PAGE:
Ron Zaleski has been barefoot since 1972 — a testament

to the length of time he's carried a burden of guilt for how he handled the

moral tug of war the Vietnam War unleashed within him.

It wasn't until a child asked him in 2005 why he didn't wear

shoes that he managed to explain himself. Previously, he'd employ a tough-guy

New York accent and reply to any inquiries with some variation of the

"What's it to you?" response.

Now he's proactive about veterans awareness and is preparing

a speech for the U.S.

House Committee for Veterans' Affairs

, lobbying for mandatory counseling

for veterans

returning from duty and their families. He also encourages adding grieving and

resiliency counseling to basic training coursework.

"Let's not gloss it over: They are trained to kill

another human being," Zaleski told NUVO during a roadside interview Nov. 3

on North Meridian Street. "We ask them to do the unspeakable and then we

don't allow them to speak."

"There is not a person alive who comes back from

[combat experience] as the same person."

He is in Indianapolis this weekend as a guest speaker set to

follow the screening of "Soldier's Song,"

a feature of the Reel

Hope Film Festival

. The 30-minute film, according the festival's synopsis,

centers on how "an injured soldier living in a 'by-the-book' VA Hospital

wages a personal war against pain, paralysis and altered perceptions."

Indiana has sent the second-highest number of its residents

per capita to serve in the current war effort, said Russ Eaglin,

a U.S. Marine who served from '67-'70 and now serves as the Veterans Service

Coordinator for the city.

In January, Mayor Greg Ballard directed Eaglin

to organize a Mayor's Advisory Council Committee on veterans' affairs to

organize vets, local military leadership and social services groups that serve

vets to pool their resources and response efforts for chronic problems facing

the community such as suicide, homelessness, drug and alcohol abuse, Gulf War

Illness and post-traumatic stress disorder.

There are at least 300 homeless


in the city, some with families, Eaglin


And that number is a low estimate said Cindy Thomas, executive

vice president of HVAF, a United Way non-profit group focused on eliminating

homelessness for veterans and their families.

Thomas said she believes 500-700 homeless vets in Marion

County is more on target.

Challenges such as Gulf War Illness, post-traumatic stress

disorder and increasing suicide rates (even among vets that don't see combat)

are on the rise, Eaglin said.

With 62,000 veterans in Marion County, "we're trying to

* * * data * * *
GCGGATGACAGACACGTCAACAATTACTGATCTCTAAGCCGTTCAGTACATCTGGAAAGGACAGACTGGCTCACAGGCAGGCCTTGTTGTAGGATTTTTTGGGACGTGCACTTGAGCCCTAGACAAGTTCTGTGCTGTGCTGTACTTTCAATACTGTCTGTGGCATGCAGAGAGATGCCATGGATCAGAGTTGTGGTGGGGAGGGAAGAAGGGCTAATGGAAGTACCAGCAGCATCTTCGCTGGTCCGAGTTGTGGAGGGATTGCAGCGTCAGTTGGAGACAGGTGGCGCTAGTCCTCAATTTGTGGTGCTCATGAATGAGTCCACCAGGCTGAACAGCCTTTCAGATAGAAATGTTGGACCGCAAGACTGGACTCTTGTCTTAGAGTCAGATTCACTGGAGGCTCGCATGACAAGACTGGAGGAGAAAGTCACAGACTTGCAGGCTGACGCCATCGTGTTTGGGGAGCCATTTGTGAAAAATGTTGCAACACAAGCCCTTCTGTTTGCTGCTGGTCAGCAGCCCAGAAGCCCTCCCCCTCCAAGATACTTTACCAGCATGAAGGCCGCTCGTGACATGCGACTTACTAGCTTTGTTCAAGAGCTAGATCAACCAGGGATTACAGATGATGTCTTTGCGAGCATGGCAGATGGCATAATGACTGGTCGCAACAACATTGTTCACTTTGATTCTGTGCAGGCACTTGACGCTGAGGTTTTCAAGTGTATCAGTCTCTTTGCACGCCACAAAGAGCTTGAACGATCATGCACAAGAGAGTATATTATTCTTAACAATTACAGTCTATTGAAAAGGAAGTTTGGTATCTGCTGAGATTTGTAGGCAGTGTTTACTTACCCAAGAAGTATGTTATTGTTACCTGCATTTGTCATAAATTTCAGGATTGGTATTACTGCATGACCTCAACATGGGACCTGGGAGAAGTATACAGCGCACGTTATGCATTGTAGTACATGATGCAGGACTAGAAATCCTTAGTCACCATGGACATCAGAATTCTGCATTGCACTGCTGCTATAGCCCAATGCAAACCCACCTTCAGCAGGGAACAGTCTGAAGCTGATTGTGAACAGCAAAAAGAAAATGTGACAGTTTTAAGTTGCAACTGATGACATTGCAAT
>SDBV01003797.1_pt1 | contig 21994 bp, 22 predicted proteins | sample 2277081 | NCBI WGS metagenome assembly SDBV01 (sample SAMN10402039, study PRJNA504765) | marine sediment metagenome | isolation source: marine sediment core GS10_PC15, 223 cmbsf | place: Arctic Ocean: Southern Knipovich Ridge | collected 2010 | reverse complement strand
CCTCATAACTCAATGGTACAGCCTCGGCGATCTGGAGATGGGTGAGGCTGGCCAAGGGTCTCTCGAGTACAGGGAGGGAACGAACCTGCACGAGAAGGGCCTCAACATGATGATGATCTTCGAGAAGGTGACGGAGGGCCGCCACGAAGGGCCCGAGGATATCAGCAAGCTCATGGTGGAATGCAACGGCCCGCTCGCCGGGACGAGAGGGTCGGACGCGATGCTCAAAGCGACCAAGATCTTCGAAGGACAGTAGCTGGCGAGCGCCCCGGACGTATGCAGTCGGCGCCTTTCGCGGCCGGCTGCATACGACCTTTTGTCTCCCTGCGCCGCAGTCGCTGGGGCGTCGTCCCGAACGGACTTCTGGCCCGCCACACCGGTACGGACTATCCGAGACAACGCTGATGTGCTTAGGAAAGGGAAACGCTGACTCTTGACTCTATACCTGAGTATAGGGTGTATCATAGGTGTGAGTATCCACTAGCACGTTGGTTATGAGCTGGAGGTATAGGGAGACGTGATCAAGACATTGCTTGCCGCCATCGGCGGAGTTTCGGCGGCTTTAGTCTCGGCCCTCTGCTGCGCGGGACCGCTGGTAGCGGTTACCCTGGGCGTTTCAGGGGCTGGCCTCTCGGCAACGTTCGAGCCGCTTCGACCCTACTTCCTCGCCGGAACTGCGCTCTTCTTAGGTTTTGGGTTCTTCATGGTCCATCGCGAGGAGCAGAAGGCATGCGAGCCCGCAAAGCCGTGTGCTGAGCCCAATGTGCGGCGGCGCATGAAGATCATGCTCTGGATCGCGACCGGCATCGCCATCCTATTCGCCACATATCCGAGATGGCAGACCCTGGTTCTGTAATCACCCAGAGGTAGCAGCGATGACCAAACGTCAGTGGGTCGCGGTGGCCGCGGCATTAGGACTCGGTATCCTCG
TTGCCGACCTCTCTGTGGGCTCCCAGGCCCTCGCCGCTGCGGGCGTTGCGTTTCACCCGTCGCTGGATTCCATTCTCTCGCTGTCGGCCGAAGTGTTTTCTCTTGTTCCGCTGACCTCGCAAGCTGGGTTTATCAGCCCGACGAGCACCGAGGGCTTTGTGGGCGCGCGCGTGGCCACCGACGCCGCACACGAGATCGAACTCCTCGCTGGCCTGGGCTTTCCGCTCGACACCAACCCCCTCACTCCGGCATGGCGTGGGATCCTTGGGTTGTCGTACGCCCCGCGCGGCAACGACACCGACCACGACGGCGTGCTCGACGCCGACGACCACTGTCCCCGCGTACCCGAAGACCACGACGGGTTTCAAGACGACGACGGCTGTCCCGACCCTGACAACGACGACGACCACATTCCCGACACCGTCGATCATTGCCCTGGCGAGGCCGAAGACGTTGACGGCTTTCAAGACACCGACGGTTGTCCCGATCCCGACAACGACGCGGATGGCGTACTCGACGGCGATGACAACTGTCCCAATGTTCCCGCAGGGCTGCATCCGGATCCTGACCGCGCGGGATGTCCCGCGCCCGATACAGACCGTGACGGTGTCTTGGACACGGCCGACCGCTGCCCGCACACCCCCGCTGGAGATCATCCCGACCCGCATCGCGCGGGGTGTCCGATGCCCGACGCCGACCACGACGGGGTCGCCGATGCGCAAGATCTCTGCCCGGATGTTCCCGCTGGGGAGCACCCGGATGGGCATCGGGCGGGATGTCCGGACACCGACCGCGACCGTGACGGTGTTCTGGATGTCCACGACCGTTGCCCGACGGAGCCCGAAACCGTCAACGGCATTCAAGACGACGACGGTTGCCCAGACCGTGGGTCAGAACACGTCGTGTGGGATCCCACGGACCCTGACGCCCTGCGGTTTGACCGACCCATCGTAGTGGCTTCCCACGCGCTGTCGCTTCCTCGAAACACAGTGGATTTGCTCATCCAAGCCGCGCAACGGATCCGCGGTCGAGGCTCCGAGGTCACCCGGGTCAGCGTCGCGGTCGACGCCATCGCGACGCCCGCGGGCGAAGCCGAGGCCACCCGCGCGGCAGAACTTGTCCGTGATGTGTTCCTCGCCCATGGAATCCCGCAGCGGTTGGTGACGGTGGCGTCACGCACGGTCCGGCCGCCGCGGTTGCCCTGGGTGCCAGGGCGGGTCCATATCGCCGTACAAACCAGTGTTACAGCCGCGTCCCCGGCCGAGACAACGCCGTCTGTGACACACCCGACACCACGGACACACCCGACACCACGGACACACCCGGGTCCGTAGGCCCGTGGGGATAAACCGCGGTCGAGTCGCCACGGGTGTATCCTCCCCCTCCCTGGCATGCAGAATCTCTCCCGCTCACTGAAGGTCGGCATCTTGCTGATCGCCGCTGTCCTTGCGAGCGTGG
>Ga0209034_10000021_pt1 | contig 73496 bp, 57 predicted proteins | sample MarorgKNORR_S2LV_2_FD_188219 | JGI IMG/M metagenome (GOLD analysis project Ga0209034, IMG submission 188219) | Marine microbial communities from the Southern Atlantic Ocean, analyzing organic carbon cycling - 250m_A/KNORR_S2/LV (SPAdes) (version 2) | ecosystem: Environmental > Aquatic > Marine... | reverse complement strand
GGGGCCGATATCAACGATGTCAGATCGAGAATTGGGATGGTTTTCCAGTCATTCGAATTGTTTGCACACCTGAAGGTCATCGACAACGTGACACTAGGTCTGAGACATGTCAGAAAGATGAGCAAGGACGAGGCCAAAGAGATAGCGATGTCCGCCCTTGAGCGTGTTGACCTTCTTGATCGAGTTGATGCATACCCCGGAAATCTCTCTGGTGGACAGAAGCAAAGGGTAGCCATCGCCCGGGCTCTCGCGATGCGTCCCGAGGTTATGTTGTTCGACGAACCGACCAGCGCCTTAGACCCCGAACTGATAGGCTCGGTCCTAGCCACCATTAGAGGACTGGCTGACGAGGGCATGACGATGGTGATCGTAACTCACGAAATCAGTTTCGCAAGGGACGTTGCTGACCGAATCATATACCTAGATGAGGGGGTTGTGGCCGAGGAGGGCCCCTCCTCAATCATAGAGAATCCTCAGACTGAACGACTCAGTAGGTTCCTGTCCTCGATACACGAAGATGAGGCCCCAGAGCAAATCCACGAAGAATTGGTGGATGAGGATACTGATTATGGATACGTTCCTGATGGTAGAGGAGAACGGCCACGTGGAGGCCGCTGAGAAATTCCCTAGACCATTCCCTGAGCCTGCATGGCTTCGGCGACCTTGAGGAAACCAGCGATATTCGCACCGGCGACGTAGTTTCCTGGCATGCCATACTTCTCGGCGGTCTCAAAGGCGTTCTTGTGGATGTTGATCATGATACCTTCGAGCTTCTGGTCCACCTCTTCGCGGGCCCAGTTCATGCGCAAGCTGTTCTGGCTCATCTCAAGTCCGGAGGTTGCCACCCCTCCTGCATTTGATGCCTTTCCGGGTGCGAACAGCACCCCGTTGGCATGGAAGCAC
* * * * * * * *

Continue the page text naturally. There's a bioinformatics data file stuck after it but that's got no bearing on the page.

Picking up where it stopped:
get ahead of [the increasing need for supportive services] in this

community," Eaglin said

Soldiers are trained to be self reliant, not to admit

weakness or ask for help with emotional issues, he said.

He's walked — barefoot, of course — across the

U.S. and the Appalachian Trail collecting signatures to support his counseling

initiative.He carries a sign

bearing a haunting message in bold print: 18

veterans commit suicide each day


He began his trail in Concord, Mass., at the site where the

first shots of the Revolutionary War were fired. Then he continued to the site

of the Boston Tea Party, 9-11's Ground Zero, the Civil War Trail and the Trail

of Tears.

"We haven't healed from any of those wars yet," he


The mission is in service to veterans, and, by extension,

U.S. society at large, but it is also personal.

It's a way for him to forgive himself.

His guilt stems from a dilemma he faced in squaring the

war-bound reality his low draft lottery number promised, paired with his

conviction, as a life-long Catholic, that killing is wrong, and his awareness,

heightened as the son of a WWII vet, that war remains

with soldiers long after armistice.

He wondered if he were in battle, "Would I have the

courage not to kill?"

The Long Island, NY, native enlisted with a buddy in the

U.S. Marines in 1970 before just before the lottery sealed his fate. But still,

he told his commanding officer, "you'll have to

chain me to a helicopter to get me over there."

In short, he decided to show up at San Mateo and tell the

commanding officers to lock him up because he refused to fight.

"Don't worry, you coward," he said he was told.

"Your orders have changed."

It was then Zaleski said he discovered that most of him unit

had been shot and two men died. Hence years of self doubt,

wondering if he could have saved the people he was supposed to fight with or if

he could have made a different decision that would somehow result in a

different outcome.

"I felt guilty for my actions and lack of

actions," he said. "Did I do the right thing?"

Often injured vets experience guilt that they survived an

attack while others die, he said. For these soldiers the war is not about

terrorism, patriotism or oil, "it's about staying alive," he said.

Zaleski encourages people to be aware of the veterans in

their neighborhoods and communities by engaging them in activities like hiking

or fishing and then "don't talk; you listen."

His father, a Polish American, helped clean the ovens in

Auschwitz, sought mental refuge in alcohol, which Zaleski said, only enflamed

his internal rage. "My father was hammer. To him, everything else was a

nail," Zaleksi said.

Part of his mission is to raise awareness that while veterans

may only comprise 3 percent of the U.S. population, they affect a much wider

swath of people when their families and friends are considered. He encounters

this extened network of people on his travels, people

like the mother of a soldier killed in action who

pulled off the side of the road and ran to hug Zaleski.

"She held me like I was that baby," he said.


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